Golden et al v. Austin County, Texas

Filing 32

MEMORANDUM AND ORDER entered DENYING AS MOOT 14 Opposed MOTION for Extension of Time Time to File Amended Complaint & Effectuate Service, GRANTING IN PART and DENYING IN PART 23 Opposed MOTION to Dismiss and, Subject Thereto, Answer Presenting Defenses Under Rule 12(b)Opposed MOTION to Dismiss and, Subject Thereto, Answer Presenting Defenses Under Rule 12(b), GRANTING IN PART and DENYING IN PART 2 Opposed MOTION to Dismiss Austin County Sheriff's Department, R. DeWayn e Burger, Carolyn Bilski and unidentified "Arresting Officers" and, Subject Thereto, Answer Presenting Defenses under Rule 12(b)Opposed MOTION to Dismiss Austin County Sheriff's Department, R. DeWayne Burger, Carolyn Bilski and unidentified "Arresting Officers" and, Subject Thereto, Answer Presenting Defenses under Rule 12(b), DENYING AS MOOT 19 Supplemental MOTION for Extension of Time to Effectuate Service, GRANTING 10 MOTION for Leave to File Amended Co mplaint & Supp Response to Reply, GRANTING 29 MOTION for Entry of Order re:, DENYING 15 Opposed MOTION to Expedite Limited Discovery Response. Plaintiff may amend no later than July 6. 2009. (Signed by Judge Lee H Rosenthal) Parties notified.(leddins, )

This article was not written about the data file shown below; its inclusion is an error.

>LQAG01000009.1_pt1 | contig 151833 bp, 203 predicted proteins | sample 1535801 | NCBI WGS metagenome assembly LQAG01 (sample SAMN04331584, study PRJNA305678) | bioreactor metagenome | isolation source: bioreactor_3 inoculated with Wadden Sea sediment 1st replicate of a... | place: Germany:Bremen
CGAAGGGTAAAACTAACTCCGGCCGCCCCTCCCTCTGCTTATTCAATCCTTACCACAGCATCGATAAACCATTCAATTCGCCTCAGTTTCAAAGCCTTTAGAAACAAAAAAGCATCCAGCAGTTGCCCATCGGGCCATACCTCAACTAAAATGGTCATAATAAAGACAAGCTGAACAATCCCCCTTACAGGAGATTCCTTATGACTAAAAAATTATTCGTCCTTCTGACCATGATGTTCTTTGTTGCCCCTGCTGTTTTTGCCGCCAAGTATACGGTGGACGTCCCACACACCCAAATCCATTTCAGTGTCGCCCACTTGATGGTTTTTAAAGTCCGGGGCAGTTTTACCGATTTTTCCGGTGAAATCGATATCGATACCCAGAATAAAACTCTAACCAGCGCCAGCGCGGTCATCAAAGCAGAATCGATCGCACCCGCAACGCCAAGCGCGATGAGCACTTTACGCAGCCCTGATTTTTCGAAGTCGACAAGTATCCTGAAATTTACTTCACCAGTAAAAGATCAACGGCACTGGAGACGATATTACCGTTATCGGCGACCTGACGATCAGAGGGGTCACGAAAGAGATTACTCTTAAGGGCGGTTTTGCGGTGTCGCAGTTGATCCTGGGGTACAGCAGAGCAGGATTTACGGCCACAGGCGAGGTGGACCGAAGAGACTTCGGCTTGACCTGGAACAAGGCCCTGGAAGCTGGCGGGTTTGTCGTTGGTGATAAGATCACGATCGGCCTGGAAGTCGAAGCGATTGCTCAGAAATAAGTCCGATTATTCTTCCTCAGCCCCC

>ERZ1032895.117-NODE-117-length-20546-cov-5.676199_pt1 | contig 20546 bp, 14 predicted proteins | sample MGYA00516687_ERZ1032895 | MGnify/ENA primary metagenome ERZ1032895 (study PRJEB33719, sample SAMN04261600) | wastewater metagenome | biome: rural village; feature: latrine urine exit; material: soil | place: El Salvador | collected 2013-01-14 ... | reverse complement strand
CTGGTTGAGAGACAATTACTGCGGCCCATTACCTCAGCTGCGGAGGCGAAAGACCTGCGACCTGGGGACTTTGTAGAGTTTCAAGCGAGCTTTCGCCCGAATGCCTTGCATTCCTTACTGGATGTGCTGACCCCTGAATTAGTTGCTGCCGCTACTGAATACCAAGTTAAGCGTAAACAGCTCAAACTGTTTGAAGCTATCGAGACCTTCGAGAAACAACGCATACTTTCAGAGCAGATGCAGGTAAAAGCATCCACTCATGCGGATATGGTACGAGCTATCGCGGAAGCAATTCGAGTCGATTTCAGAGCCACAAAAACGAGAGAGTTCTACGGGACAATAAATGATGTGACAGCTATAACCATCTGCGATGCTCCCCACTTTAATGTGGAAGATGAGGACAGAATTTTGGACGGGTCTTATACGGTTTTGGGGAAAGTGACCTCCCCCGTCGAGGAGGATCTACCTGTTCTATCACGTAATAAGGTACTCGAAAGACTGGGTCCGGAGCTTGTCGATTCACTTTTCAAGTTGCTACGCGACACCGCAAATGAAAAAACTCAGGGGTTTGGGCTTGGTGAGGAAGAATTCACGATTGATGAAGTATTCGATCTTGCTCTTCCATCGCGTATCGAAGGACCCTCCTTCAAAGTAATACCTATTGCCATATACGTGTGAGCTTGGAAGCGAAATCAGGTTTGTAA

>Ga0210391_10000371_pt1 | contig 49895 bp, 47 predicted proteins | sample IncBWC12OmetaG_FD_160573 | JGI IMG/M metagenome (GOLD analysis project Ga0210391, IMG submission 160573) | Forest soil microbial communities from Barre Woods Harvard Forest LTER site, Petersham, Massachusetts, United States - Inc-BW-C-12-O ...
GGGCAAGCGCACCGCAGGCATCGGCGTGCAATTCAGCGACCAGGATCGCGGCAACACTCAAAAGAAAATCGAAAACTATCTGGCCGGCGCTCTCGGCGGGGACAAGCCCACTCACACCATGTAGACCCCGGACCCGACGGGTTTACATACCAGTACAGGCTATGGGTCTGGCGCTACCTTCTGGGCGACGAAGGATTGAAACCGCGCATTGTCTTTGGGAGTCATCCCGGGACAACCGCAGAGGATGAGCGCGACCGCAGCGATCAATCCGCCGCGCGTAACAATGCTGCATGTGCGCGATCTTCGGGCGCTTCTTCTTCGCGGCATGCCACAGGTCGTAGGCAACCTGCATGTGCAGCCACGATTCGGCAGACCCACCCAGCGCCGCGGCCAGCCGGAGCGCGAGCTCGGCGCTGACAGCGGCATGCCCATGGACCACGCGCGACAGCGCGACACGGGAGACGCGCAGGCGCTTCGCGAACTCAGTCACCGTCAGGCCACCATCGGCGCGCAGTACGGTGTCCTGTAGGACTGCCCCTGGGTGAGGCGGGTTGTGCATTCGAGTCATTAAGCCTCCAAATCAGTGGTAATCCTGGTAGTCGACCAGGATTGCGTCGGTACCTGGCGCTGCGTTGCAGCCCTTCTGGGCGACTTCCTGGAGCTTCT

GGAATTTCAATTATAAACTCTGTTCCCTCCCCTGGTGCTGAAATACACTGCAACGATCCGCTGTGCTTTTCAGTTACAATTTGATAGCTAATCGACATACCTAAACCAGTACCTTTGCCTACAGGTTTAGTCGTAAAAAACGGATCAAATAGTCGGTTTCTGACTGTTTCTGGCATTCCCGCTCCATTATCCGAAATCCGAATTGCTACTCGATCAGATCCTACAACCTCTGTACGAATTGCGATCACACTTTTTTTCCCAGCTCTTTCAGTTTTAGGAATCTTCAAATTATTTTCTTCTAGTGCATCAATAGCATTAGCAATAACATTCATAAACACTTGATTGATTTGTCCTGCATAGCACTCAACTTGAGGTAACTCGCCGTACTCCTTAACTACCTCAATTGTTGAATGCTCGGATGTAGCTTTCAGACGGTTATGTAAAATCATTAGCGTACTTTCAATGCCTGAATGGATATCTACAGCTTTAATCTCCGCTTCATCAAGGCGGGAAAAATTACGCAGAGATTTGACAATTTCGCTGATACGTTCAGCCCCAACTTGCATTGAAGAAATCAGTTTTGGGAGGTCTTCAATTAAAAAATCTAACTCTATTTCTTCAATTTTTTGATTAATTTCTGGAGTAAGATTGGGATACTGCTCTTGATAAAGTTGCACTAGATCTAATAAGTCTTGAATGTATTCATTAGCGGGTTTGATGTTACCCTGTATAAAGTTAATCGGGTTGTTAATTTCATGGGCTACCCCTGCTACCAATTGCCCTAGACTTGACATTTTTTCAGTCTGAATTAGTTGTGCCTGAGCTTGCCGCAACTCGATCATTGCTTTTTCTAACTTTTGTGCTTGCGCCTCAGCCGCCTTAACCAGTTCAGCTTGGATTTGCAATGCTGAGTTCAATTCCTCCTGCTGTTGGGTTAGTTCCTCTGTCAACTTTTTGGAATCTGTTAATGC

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Golden et al v. Austin County, Texas Doc. 32 IN THE UNITED STATES DISTRICT COURT FOR THE SOUTHERN DISTRICT OF TEXAS HOUSTON DIVISION MICHAEL GOLDEN and CATHLEEN GOLDEN, Plaintiffs, VS. AUSTIN COUNTY SHERIFF'S DEPARTMENT, et al, Defendants. CIVIL ACTION NO. H-09-817 MEMORANDUM AND ORDER The plaintiffs, Michael and Cathleen Golden, sued the Austin County Sheriff's Office, Austin County Sheriff R. Dewayne Burger, Austin County Judge Carolyn Bilski, and unidentified police officers in Texas state court on January 30, 2009. The plaintiffs brought claims under Chapter 101 of the Texas Civil Practice & Remedies Code ("Texas Tort Claims Act") and 42 U.S.C. 1983 for injuries allegedly sustained by Michael Golden during a traffic stop and arrest in Austin County, Texas and his subsequent detention at the Austin County Jail. Golden alleged that the defendants are liable for "aggravated assault," "severe, physical, emotional, and permanent injuries," "hate crimes," and for depriving Golden of his "right to due process and equal protection under the law." (Docket Entry No. 1, Ex. 3, Plaintiffs' Original Petition, at 3). The plaintiffs are residents of Auburn, Alabama. The Dockets.Justia.com defendant, Austin County, Texas, removed to this court on March 19, 2009, asserting both diversity and federal-question jurisdiction as the basis for removal. The following motions are pending: Austin County moved to dismiss under Rule 12(b)(6) for failure to state a claim upon which relief may be granted and under Rule 12(b)(5) for insufficient service of process. (Docket Entry No. 2). The plaintiffs responded, (Docket Entry No. 8), Austin County replied, (Docket Entry No. 9), the plaintiffs filed a surreply, (Docket Entry No. 13), and the plaintiffs filed a third response, (Docket Entry No. 22). The plaintiffs moved for leave to file an amended complaint, (Docket Entry No. 10), and Austin County responded, (Docket Entry No. 11). The plaintiffs moved for an extension of time to effectuate service and file an amended complaint, (Docket Entry No. 14), and for expedited discovery, (Docket Entry No. 15). The plaintiffs filed a supplemental motion for extension of time to effectuate service.1 (Docket Entry No. 19). The defendants responded, (Docket Entry No. 24), and filed a supplemental reply, (Docket Entry No. 31). The individual defendants moved to dismiss under Rule 12(b)(6), (Docket Entry No. 23), and the plaintiffs responded, (Docket Entry No. 27). The plaintiffs also filed a motion to substitute service. (Docket Entry No. 18). After effectuating service, the plaintiffs withdrew this motion. (Docket Entry No. 29, at 23). 1 2 The plaintiffs moved to request entry of an order on moot or unopposed motions and for an oral hearing on the remaining motions, (Docket Entry No. 29). Based on a careful review of the motions, responses, and replies, the parties' submissions, and the applicable law, this court: grants the plaintiffs' motion for leave to amend; grants in part and denies in part Austin County's motion to dismiss under Rule 12(b)(6) and denies Austin County's motion to dismiss under Rule 12(b)(5) as moot; grants in part and denies in part the individual defendants' motion to dismiss under Rule 12(b)(6); denies the plaintiffs' motion for extension of time as moot; denies the plaintiffs' motion for expedited discovery; and grants the motion for entry of order and for oral hearing. The reasons for these rulings are explained below. I. The Motions to Dismiss and for Leave to Amend A. The Legal Standard Rule 12(b)(6) allows dismissal if a plaintiff fails "to state a claim upon which relief may be granted." FED. R. CIV. P. 12(b)(6). The Supreme Court recently overruled the part of Conley v. Gibson, 355 U.S. 41 (1957) holding that "a complaint should not be dismissed for failure to state a claim unless it appears beyond doubt that the plaintiff can prove no set 3 of facts in support of his claim which would entitle him to relief." Id. at 45-46. In Bell Atlantic Corp. v. Twombly, 127 S. Ct. 1955, 1968-69 (2007), the Court held that a complaint fails to comply with Rule 8 if it does not plead "enough facts to state a claim to relief that is plausible on its face." Twombly, 127 S. Ct. at 1974. In Ashcroft v. Iqbal, --- S. Ct. ---, No. 07-1015, 2009 WL 1361536 (May 18, 2009), the Supreme Court elaborated on the pleading standards discussed in Twombly. The Court explained that "the pleading standard Rule 8 announces does not require `detailed factual allegations,' but it demands more than an unadorned, the-defendant-unlawfully-harmed-me accusation." Id. at *12 (citing Twombly, 550 U.S. at 555). Iqbal explained that "[a] claim has facial plausibility when the plaintiff pleads factual content that allows the court to draw the reasonable inference that the defendant is liable for the misconduct alleged." Id. (citing Twombly, 550 U.S. at 556). In accordance with the pleading principles described in Twombly and Iqbal, a "complaint must allege `more than labels and conclusions,'" and "`a formulaic recitation of the elements of a cause of action will not do' . . . ." Norris v. Hearst Trust, 500 F.3d 454, 464 (5th Cir. 2007) (quoting Twombly, 550 U.S. 544, 127 S. Ct. at 1965); see also Iqbal, 2009 WL 1361536, at *12 (quoting Twombly, 550 U.S. at 555). "Nor does a complaint suffice if it tenders `naked assertion[s]' devoid of `further factual enhancement.'" Iqbal, 2009 WL 1361536, at *12 (quoting Twombly, 550 U.S. at 557). "`Rule 8(a)(2) . . . requires a showing, rather than a blanket assertion, of entitlement to relief. Without some factual allegation in the complaint, it is hard to see how a claimant could satisfy the requirement of 4 providing not only `fair notice' of the nature of the claim, but also `grounds' on which the claim rests.'" Dark v. Potter, 293 F. App'x 254, 258 (5th Cir. 2008) (unpublished) (per curiam) (quoting Twombly, 550 U.S. 544, 127 S. Ct. at 1965 n.3). "To survive a Rule 12(b)(6) motion to dismiss, a complaint `does not need detailed factual allegations,' but must provide the plaintiff's grounds for entitlement to relief--including factual allegations that when assumed to be true `raise a right to relief above the speculative level.'" Cuvillier v. Taylor, 503 F.3d 397, 401 (5th Cir. 2007) (footnote omitted) (quoting Twombly, 550 U.S. 544, 127 S. Ct. at 196465); see also In re S. Scrap Material Co., 541 F.3d 584, 587 (5th Cir. 2008) (quoting Twombly, 550 U.S. 544, 127 S. Ct. at 1965), cert. denied, S. Scrap Material Co. v. United States, 129 S. Ct. 1669 (2009). "Conversely, `when the allegations in a complaint, however true, could not raise a claim of entitlement to relief, `this basic deficiency should . . . be exposed at the point of minimum expenditure of time and money by the parties and the court.''" Cuvillier, 503 F.3d at 401 (quoting Twombly, 550 U.S. 544, 127 S. Ct. at 1966). When a plaintiff's complaint fails to state a claim, the court should generally give the plaintiff at least one chance to amend the complaint under Rule 15(a) before dismissing the action with prejudice. See Great Plains Trust Co. v. Morgan Stanley Dean Witter & Co., 313 F.3d 305, 329 (5th Cir. 2002) ("[D]istrict courts often afford plaintiffs at least one opportunity to cure pleading deficiencies before dismissing a case, unless it is clear that the defects are incurable or the plaintiffs advise the court that they are unwilling or unable to amend in a manner that will avoid dismissal."); see also United States ex rel. Adrian v. 5 Regents of the Univ. of Cal., 363 F.3d 398, 403 (5th Cir. 2004) ("Leave to amend should be freely given, and outright refusal to grant leave to amend without a justification . . . is considered an abuse of discretion.") (internal citation omitted). However, a plaintiff should be denied leave to amend a complaint if the court determines that "the proposed change clearly is frivolous or advances a claim or defense that is legally insufficient on its face . . . ." 6 CHARLES A. WRIGHT, ARTHUR R. MILLER & MARY KAY KANE, FEDERAL PRACTICE AND PROCEDURE 1487 (2d ed. 1990); see also Ayers v. Johnson, 247 F. App'x 534, 535 (5th Cir. 2007) (unpublished) (per curiam) ("`[A] district court acts within its discretion when dismissing a motion to amend that is frivolous or futile.'") (quoting Martin's Herend Imports, Inc. v. Diamond & Gem Trading United States of Am. Co., 195 F.3d 765, 771 (5th Cir. 1999)). B. Analysis 1. The Motion to Dismiss for Failure to Name Austin County, Texas and the Plaintiffs' Motion for Leave to Amend Austin County Sheriff's Office moved to dismiss on the ground that it is incapable of suing or being sued. An administrative department of a governmental entity, like the Austin County Sheriff's Office, is not an entity capable of being sued. See Darby v. Pasadena Police Dep't, 939 F.2d 311 (5th Cir. 1991). Golden seeks leave to amend to change the name of the real party in interest to Austin County, Texas. (Docket Entry No. 13). Under Rule 15(a), after a responsive pleading is served, a party may amend only "with the opposing party's written consent or the court's leave." FED. R. CIV. P. 15(a). Rule 15(a) instructs that 6 "[t]he court should freely give leave when justice so requires," a standard that "evinces a bias in favor of granting leave to amend." Jones v. Robinson Prop. Group, L.P., 427 F.3d 987, 994 (5th Cir. 2005) (quoting Lyn-Lea Travel Corp. v. Am. Airlines, Inc., 283 F.3d 282, 286 (5th Cir. 2002)). But leave to amend is "not automatic." Matagorda Ventures, Inc. v. Travelers Lloyds Ins. Co., 203 F. Supp. 2d 704, 718 (S.D. Tex. 2000) (citing Dussouy v. Gulf Coast Inv. Corp., 660 F.2d 594, 598 (5th Cir. 1981)). A court should consider the following factors in deciding whether to grant leave to amend a complaint: "(1) undue delay, (2) bad faith or dilatory motive; (3) repeated failure to cure deficiencies by previous amendments, (4) undue prejudice to the opposing party, and (5) futility of the amendment." Smith v. EMC Corp., 393 F.3d 590, 595 (5th Cir. 2004) (citing Rosenzweig v. Azurix Corp., 332 F.3d 854, 864 (5th Cir. 2003)). In the absence of any of these factors, leave should be freely granted. Foman v. Davis, 371 U.S. 178, 182 (1962). The record provides no basis to find undue delay, bad faith, dilatory motive, undue prejudice, or futility of amendment. Golden's motion for leave to amend the complaint is granted. Austin County Sheriff's Office's motion to dismiss on the ground that it is not an entity capable of being sued is denied as moot. 2. The Motion to Dismiss for Insufficient Service of Process Defendants moved to dismiss claims against the individual officers for insufficient service of process under rule 12(b)(5). The defendants have admitted to receiving proper service. (Docket Entry 23, at 3). This motion is denied as moot. 7 3. The Motion to Dismiss the Individual Defendants Austin County moved to dismiss all claims against Carolyn Bilski. The plaintiffs are not opposed. (Docket Entry No. 29, at 2). The claims against Bilski are dismissed. The remaining individual defendants, Burger, Culp, Herreth, and Moseley, moved to dismiss the claims against them under Rule 12(b)(6) and Section 101.106 of the Texas Civil Practice and Remedies Code. They argue that the election of remedies under Section 101.106 bars the plaintiffs suing the individual defendants and the government employer at the same time. The plaintiffs argue that this bar does not apply to their claims under 42 U.S.C. 1983. Section 101.106(e) states: "If a suit is filed under this chapter against both a governmental unit and any of its employees, the employees shall immediately be dismissed on the filing of a motion by the governmental unit." Texas Civ. Prac. & Rem. Code 101.106(e). The statute "was to force a plaintiff to decide at the outset whether an employee acted independently . . . thereby reducing the resources that the government and its employees must use in defending redundant litigation and alternative theories of recovery." Mission Consolidated Independent School District v. Garcia, 253 S.W.3d 653, 657 (Tex. 2008). In Garcia, the Texas Supreme Court addressed whether all torts, including intentional torts, are subject to the Texas Tort Claims Act's election-of-remedies provision. See Meadours v. Ermel, 483 F.3d 417, 424 (5th Cir.2007) (stating that Texas Supreme Court precedent left it "uncertain" as to whether the Texas Tort Claims Act applied to intentional 8 torts). In Garcia, former school employees sued a school district and its superintendent. The plaintiffs asserted: (1) discriminatory wrongful discharge in violation of the Texas Commission on Human Rights Act ("TCHRA"), against the school district; (2) intentional infliction of emotional distress against the school district and the superintendent; and (3) defamation, fraud, and negligent misrepresentation, against the superintendent. The defendants argued that recovery was barred under the Texas Tort Claims Act. The plaintiffs responded that because the Act did not waive immunity for intentional torts, claims for intentional torts did not arise "under this chapter" and the election-of-remedies bar did not apply. The court in Garcia clarified that "all tort theories alleged against a government unit" fall under the Texas Tort Claims Act. Id. at 659; see also Pearlman v. City of Fort Worth, No. 4:08-CV-393-A, 2008 WL 4787650, at *3-4 (N.D. Tex. Oct. 30, 2008) (holding that the Texas Tort Claims Act covers intentional torts brought against state government entities). The court stated: "[W]e have never interpreted "under this chapter" to only encompass tort claims for which the Tort Claims Act waives immunity . . . . Because the Tort Claims Act is the only, albeit limited, avenue for common-law recovery against the government, all tort theories alleged against a governmental unit, whether it is sued alone or together with its employees, are assumed to be `under [the Tort Claims Act]' for purposes of section 101.106." Id. at 654. The court held that "the Act's election scheme governs all suits against a governmental unit, and that its application here bars all common-law recovery against the superintendent and the school district." Id. (emphasis added). 9 In the present case, the plaintiffs brought state-law tort claims against Austin County. These claims, whether for intentional torts or for negligence, were brought "under" the Texas Tort Claims Act. Accordingly, the election-of-remedies provision bars the plaintiffs' common-law tort claims against the individual defendants. See Pearlman, 2008 WL 4787650, at *3-4. These claims are dismissed. The plaintiffs' Section 1983 claims against the individual defendants are not affected by the election-of-remedies bar in the Texas Tort Claims Act. The Garcia court held that although all common-law tort claims are claims filed "under" the Act, the plaintiffs' statutory remedy under the TCHRA was not a suit filed "under" the Texas Tort Claims Act. The Act provides that the remedies it authorizes "are in addition to any other legal remedies." Tex. Civ. Prac. & Rem. Code 101.003. The TCHRA provided the plaintiffs with a statutory remedy for unlawful discrimination. In the present case, Section 1983 provides the plaintiffs with a statutory remedy for violations of constitutional rights by state officials. The plaintiffs' claims under Section 1983 against the individual defendants are not barred by the election-of-remedies provision in the Texas Tort Claims Act. See Baker v. Sheriff Jim Bowles, Civ. A. No. 3:05-cv-1118-L, 2005 U.S. Dist. Lexis 32942, at **27, 32 (N.D. Tex. Dec. 14, 2005) (election-of-remedies bar under Section 101.106 does not apply to Section 1983 claim because it is not brought under the Texas Tort Claims Act); see also Estate of Sorrels v. City of Dallas, 45 Fed. App'x 325, 2002 WL 1899592, at *4 (5th Cir. July 10, 2002) (per curiam) (concluding that Section 101.106 of the Texas Tort Claims Act does not apply to a plaintiff's Section 1983 claim); Rogers v. Bonnette, 2005 WL 1593437, at *3 10 (W.D. Tex. July 5, 2005) (denying motion to dismiss Section 1983 claims on the basis of Section 101.106 of the Texas Tort Claims Act). The defendants cite Alcala v. Texas Webb County, 2009 WL 15242397, at *56 (S.D. Tex. June 3, 2009), for the proposition that the election-of-remedies provision in Section 101.106 bars all claims against the individual government employees when the plaintiff sues the governmental unit. That case did not involve Section 1983 claims or any other federal statutory cause of action. In Alcala, the plaintiff asserted common-law Sabine Pilot claims and claims for defamation and intentional infliction of emotional distress. The court dismissed these claims against the individual defendants, observing that "all tort theories (including intentional torts) alleged against a governmental entity . . . are assumed to be brought under the Tort Claims Act for purposes of Section 101.106. . . ." Id., at *6. Alcala provides no support for the defendants' position. The plaintiffs' Section 1983 claims do not fall under Section 101.106 of the Texas Tort Claims Act. The motion to dismiss as to these claims is denied. II. The Motion for Expedited Discovery The plaintiffs have moved for expedited discovery as to the identity of the officers involved in Golden's arrest. That motion is denied as moot; the officers' identity has been disclosed. III. Conclusion The plaintiffs' motion for leave to amend is granted. The plaintiffs will file an amended complaint no later than July 6, 2009. The motion to dismiss under Rule 12(b)(6) is granted as to Defendant Bilski and as to the tort claims against the individual defendants, 11 but denied as to the other defendants and claims. The plaintiffs' motion for extension of time is denied as moot. The plaintiffs' motion for expedited discovery is denied. SIGNED on June 26, 2009, at Houston, Texas. ______________________________________ Lee H. Rosenthal United States District Judge 12